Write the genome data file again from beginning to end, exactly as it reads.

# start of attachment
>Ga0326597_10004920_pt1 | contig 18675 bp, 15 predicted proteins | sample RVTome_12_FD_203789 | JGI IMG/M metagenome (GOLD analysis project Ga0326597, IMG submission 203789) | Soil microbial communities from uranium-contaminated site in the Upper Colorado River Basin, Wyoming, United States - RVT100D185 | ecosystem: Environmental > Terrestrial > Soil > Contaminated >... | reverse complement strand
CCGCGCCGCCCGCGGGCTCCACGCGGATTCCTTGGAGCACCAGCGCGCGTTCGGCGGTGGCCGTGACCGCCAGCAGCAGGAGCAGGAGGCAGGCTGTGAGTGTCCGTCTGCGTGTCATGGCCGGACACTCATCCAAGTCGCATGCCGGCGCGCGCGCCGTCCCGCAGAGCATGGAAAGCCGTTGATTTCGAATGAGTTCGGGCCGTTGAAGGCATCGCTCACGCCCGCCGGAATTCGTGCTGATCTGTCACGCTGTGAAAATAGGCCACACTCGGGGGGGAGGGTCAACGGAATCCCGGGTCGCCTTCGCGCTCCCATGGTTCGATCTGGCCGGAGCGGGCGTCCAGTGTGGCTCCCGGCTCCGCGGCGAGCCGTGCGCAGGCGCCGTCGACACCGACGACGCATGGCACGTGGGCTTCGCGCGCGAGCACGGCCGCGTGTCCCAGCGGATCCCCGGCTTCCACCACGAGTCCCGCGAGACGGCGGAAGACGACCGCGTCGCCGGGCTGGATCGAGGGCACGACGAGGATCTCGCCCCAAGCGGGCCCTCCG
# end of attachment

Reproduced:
>Ga0326597_10004920_pt1 | contig 18675 bp, 15 predicted proteins | sample RVTome_12_FD_203789 | JGI IMG/M metagenome (GOLD analysis project Ga0326597, IMG submission 203789) | Soil microbial communities from uranium-contaminated site in the Upper Colorado River Basin, Wyoming, United States - RVT100D185 | ecosystem: Environmental > Terrestrial > Soil > Contaminated >... | reverse complement strand
CCGCGCCGCCCGCGGGCTCCACGCGGATTCCTTGGAGCACCAGCGCGCGTTCGGCGGTGGCCGTGACCGCCAGCAGCAGGAGCAGGAGGCAGGCTGTGAGTGTCCGTCTGCGTGTCATGGCCGGACACTCATCCAAGTCGCATGCCGGCGCGCGCGCCGTCCCGCAGAGCATGGAAAGCCGTTGATTTCGAATGAGTTCGGGCCGTTGAAGGCATCGCTCACGCCCGCCGGAATTCGTGCTGATCTGTCACGCTGTGAAAATAGGCCACACTCGGGGGGGAGGGTCAACGGAATCCCGGGTCGCCTTCGCGCTCCCATGGTTCGATCTGGCCGGAGCGGGCGTCCAGTGTGGCTCCCGGCTCCGCGGCGAGCCGTGCGCAGGCGCCGTCGACACCGACGACGCATGGCACGTGGGCTTCGCGCGCGAGCACGGCCGCGTGTCCCAGCGGATCCCCGGCTTCCACCACGAGTCCCGCGAGACGGCGGAAGACGACCGCGTCGCCGGGCTGGATCGAGGGCACGACGAGGATCTCGCCCCAAGCGGGCCCTCCG